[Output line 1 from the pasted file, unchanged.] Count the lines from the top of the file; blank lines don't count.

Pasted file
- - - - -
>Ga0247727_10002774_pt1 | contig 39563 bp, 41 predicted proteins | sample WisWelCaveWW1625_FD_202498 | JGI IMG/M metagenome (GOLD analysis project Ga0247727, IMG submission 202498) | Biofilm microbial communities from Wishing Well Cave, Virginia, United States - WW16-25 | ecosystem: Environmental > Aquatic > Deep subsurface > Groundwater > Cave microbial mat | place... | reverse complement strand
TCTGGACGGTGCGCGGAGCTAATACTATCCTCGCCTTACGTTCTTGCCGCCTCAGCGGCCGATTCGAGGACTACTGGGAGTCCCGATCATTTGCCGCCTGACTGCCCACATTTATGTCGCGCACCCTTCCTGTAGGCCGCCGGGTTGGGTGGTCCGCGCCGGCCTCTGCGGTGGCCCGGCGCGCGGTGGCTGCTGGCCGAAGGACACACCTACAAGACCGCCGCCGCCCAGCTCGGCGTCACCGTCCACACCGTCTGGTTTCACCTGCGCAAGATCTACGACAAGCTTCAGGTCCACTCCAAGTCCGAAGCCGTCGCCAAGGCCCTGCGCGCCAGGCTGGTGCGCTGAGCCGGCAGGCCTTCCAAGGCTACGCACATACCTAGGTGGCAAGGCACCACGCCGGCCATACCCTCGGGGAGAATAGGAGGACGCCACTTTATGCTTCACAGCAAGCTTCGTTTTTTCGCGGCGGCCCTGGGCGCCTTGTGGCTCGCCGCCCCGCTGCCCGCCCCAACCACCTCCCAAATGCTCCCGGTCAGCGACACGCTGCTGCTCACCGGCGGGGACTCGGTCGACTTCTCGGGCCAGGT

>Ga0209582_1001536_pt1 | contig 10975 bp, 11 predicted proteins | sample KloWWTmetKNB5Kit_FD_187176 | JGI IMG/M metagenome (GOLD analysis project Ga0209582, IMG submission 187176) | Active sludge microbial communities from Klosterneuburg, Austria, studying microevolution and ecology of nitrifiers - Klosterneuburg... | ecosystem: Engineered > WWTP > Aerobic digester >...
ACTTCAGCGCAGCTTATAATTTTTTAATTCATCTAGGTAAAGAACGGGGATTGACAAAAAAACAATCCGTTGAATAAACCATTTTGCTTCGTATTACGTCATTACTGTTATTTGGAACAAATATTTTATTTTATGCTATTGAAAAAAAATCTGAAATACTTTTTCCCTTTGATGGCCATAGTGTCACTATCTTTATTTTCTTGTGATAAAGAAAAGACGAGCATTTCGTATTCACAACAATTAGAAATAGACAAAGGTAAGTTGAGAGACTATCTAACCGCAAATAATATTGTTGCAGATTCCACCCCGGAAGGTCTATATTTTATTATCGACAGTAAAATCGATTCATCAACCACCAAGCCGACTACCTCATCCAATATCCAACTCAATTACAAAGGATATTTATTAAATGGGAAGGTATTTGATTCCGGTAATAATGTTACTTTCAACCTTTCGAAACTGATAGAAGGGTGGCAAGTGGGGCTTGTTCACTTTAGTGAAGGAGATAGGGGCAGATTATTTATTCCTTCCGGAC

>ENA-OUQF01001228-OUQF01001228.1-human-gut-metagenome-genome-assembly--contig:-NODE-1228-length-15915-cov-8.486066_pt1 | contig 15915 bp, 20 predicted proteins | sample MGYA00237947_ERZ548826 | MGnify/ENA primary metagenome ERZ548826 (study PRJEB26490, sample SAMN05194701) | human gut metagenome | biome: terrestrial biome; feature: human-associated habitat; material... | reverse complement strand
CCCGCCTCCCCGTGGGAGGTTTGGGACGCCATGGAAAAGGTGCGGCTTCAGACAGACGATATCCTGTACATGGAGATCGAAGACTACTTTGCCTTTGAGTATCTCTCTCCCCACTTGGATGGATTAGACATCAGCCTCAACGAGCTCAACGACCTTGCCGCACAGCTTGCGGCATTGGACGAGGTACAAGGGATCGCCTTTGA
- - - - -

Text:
>Ga0247727_10002774_pt1 | contig 39563 bp, 41 predicted proteins | sample WisWelCaveWW1625_FD_202498 | JGI IMG/M metagenome (GOLD analysis project Ga0247727, IMG submission 202498) | Biofilm microbial communities from Wishing Well Cave, Virginia, United States - WW16-25 | ecosystem: Environmental > Aquatic > Deep subsurface > Groundwater > Cave microbial mat | place... | reverse complement strand